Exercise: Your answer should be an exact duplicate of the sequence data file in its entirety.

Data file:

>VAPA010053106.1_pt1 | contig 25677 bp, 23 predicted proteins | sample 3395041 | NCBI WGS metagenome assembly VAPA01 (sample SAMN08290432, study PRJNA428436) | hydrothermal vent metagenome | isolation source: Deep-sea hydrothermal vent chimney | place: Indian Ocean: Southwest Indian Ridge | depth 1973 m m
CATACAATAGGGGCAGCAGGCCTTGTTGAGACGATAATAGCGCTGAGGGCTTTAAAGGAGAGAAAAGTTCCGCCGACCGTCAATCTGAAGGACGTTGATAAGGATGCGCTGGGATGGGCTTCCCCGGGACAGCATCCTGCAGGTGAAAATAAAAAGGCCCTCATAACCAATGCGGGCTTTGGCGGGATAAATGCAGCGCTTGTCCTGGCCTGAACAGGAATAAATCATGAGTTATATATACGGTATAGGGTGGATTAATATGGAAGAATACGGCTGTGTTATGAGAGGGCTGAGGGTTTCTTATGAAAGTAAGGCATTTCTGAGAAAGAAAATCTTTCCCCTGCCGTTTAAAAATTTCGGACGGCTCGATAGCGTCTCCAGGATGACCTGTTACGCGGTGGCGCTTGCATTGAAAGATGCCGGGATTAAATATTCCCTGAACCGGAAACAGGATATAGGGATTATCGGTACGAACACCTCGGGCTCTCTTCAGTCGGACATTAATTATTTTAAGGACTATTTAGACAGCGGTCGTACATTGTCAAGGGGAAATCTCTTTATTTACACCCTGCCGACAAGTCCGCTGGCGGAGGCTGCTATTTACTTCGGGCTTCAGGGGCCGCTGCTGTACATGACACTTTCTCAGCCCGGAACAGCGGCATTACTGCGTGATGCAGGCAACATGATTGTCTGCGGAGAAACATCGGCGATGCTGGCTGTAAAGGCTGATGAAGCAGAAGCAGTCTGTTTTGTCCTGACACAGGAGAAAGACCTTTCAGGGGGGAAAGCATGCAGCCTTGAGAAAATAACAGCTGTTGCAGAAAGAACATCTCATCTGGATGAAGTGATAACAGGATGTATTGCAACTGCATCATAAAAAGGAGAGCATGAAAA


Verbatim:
>VAPA010053106.1_pt1 | contig 25677 bp, 23 predicted proteins | sample 3395041 | NCBI WGS metagenome assembly VAPA01 (sample SAMN08290432, study PRJNA428436) | hydrothermal vent metagenome | isolation source: Deep-sea hydrothermal vent chimney | place: Indian Ocean: Southwest Indian Ridge | depth 1973 m m
CATACAATAGGGGCAGCAGGCCTTGTTGAGACGATAATAGCGCTGAGGGCTTTAAAGGAGAGAAAAGTTCCGCCGACCGTCAATCTGAAGGACGTTGATAAGGATGCGCTGGGATGGGCTTCCCCGGGACAGCATCCTGCAGGTGAAAATAAAAAGGCCCTCATAACCAATGCGGGCTTTGGCGGGATAAATGCAGCGCTTGTCCTGGCCTGAACAGGAATAAATCATGAGTTATATATACGGTATAGGGTGGATTAATATGGAAGAATACGGCTGTGTTATGAGAGGGCTGAGGGTTTCTTATGAAAGTAAGGCATTTCTGAGAAAGAAAATCTTTCCCCTGCCGTTTAAAAATTTCGGACGGCTCGATAGCGTCTCCAGGATGACCTGTTACGCGGTGGCGCTTGCATTGAAAGATGCCGGGATTAAATATTCCCTGAACCGGAAACAGGATATAGGGATTATCGGTACGAACACCTCGGGCTCTCTTCAGTCGGACATTAATTATTTTAAGGACTATTTAGACAGCGGTCGTACATTGTCAAGGGGAAATCTCTTTATTTACACCCTGCCGACAAGTCCGCTGGCGGAGGCTGCTATTTACTTCGGGCTTCAGGGGCCGCTGCTGTACATGACACTTTCTCAGCCCGGAACAGCGGCATTACTGCGTGATGCAGGCAACATGATTGTCTGCGGAGAAACATCGGCGATGCTGGCTGTAAAGGCTGATGAAGCAGAAGCAGTCTGTTTTGTCCTGACACAGGAGAAAGACCTTTCAGGGGGGAAAGCATGCAGCCTTGAGAAAATAACAGCTGTTGCAGAAAGAACATCTCATCTGGATGAAGTGATAACAGGATGTATTGCAACTGCATCATAAAAAGGAGAGCATGAAAA